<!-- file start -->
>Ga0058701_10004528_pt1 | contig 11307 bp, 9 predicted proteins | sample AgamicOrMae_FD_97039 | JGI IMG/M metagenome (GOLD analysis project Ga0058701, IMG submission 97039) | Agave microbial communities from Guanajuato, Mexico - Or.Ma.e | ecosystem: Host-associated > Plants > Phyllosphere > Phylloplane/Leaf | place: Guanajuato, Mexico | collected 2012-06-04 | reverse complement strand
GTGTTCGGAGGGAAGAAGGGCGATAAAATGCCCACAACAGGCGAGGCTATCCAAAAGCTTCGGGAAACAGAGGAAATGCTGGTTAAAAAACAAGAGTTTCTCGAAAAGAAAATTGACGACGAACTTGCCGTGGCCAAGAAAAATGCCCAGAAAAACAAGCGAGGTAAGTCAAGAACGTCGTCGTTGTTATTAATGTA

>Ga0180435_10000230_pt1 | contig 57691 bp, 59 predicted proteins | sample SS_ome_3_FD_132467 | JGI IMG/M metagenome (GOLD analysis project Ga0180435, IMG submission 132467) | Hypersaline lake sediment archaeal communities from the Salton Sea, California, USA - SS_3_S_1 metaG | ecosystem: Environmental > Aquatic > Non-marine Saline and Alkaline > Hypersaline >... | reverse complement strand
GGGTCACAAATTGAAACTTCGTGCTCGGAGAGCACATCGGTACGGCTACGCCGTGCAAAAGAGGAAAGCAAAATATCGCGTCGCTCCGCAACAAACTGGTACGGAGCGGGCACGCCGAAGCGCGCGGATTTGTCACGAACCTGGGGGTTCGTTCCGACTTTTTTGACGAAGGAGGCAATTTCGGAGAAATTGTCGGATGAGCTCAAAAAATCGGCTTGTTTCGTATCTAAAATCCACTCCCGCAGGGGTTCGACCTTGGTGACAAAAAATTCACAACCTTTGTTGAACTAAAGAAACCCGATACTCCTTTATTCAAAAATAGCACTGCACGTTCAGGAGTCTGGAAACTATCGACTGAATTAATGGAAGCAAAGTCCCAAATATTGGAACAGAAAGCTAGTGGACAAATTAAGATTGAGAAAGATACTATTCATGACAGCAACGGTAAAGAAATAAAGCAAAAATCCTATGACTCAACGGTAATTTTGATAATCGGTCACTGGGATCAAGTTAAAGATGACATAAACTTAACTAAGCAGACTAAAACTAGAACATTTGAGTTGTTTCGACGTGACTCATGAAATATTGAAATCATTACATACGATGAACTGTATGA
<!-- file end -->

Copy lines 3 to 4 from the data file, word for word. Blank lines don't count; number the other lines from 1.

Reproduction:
>Ga0180435_10000230_pt1 | contig 57691 bp, 59 predicted proteins | sample SS_ome_3_FD_132467 | JGI IMG/M metagenome (GOLD analysis project Ga0180435, IMG submission 132467) | Hypersaline lake sediment archaeal communities from the Salton Sea, California, USA - SS_3_S_1 metaG | ecosystem: Environmental > Aquatic > Non-marine Saline and Alkaline > Hypersaline >... | reverse complement strand
GGGTCACAAATTGAAACTTCGTGCTCGGAGAGCACATCGGTACGGCTACGCCGTGCAAAAGAGGAAAGCAAAATATCGCGTCGCTCCGCAACAAACTGGTACGGAGCGGGCACGCCGAAGCGCGCGGATTTGTCACGAACCTGGGGGTTCGTTCCGACTTTTTTGACGAAGGAGGCAATTTCGGAGAAATTGTCGGATGAGCTCAAAAAATCGGCTTGTTTCGTATCTAAAATCCACTCCCGCAGGGGTTCGACCTTGGTGACAAAAAATTCACAACCTTTGTTGAACTAAAGAAACCCGATACTCCTTTATTCAAAAATAGCACTGCACGTTCAGGAGTCTGGAAACTATCGACTGAATTAATGGAAGCAAAGTCCCAAATATTGGAACAGAAAGCTAGTGGACAAATTAAGATTGAGAAAGATACTATTCATGACAGCAACGGTAAAGAAATAAAGCAAAAATCCTATGACTCAACGGTAATTTTGATAATCGGTCACTGGGATCAAGTTAAAGATGACATAAACTTAACTAAGCAGACTAAAACTAGAACATTTGAGTTGTTTCGACGTGACTCATGAAATATTGAAATCATTACATACGATGAACTGTATGA